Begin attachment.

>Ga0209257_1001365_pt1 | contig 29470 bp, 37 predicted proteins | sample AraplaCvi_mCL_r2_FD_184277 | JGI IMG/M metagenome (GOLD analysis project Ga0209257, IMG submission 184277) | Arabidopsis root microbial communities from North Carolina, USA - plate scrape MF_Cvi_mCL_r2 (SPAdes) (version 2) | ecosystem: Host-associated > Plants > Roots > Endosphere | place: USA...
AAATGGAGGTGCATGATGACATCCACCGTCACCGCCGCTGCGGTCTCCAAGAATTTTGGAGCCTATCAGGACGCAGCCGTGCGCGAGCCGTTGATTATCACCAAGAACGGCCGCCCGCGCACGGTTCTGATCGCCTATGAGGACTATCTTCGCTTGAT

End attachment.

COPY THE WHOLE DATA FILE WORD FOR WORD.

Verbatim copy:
>Ga0209257_1001365_pt1 | contig 29470 bp, 37 predicted proteins | sample AraplaCvi_mCL_r2_FD_184277 | JGI IMG/M metagenome (GOLD analysis project Ga0209257, IMG submission 184277) | Arabidopsis root microbial communities from North Carolina, USA - plate scrape MF_Cvi_mCL_r2 (SPAdes) (version 2) | ecosystem: Host-associated > Plants > Roots > Endosphere | place: USA...
AAATGGAGGTGCATGATGACATCCACCGTCACCGCCGCTGCGGTCTCCAAGAATTTTGGAGCCTATCAGGACGCAGCCGTGCGCGAGCCGTTGATTATCACCAAGAACGGCCGCCCGCGCACGGTTCTGATCGCCTATGAGGACTATCTTCGCTTGAT